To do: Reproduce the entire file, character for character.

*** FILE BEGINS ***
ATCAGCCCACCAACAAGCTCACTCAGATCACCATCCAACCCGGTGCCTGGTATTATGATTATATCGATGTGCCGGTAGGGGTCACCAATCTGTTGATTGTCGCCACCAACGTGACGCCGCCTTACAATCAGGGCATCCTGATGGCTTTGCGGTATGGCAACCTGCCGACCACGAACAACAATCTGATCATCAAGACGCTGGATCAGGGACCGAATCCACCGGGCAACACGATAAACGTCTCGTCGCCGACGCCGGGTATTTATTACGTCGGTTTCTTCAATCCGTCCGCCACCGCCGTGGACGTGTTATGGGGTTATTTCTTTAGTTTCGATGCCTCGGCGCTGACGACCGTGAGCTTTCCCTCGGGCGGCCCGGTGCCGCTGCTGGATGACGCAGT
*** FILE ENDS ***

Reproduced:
ATCAGCCCACCAACAAGCTCACTCAGATCACCATCCAACCCGGTGCCTGGTATTATGATTATATCGATGTGCCGGTAGGGGTCACCAATCTGTTGATTGTCGCCACCAACGTGACGCCGCCTTACAATCAGGGCATCCTGATGGCTTTGCGGTATGGCAACCTGCCGACCACGAACAACAATCTGATCATCAAGACGCTGGATCAGGGACCGAATCCACCGGGCAACACGATAAACGTCTCGTCGCCGACGCCGGGTATTTATTACGTCGGTTTCTTCAATCCGTCCGCCACCGCCGTGGACGTGTTATGGGGTTATTTCTTTAGTTTCGATGCCTCGGCGCTGACGACCGTGAGCTTTCCCTCGGGCGGCCCGGTGCCGCTGCTGGATGACGCAGT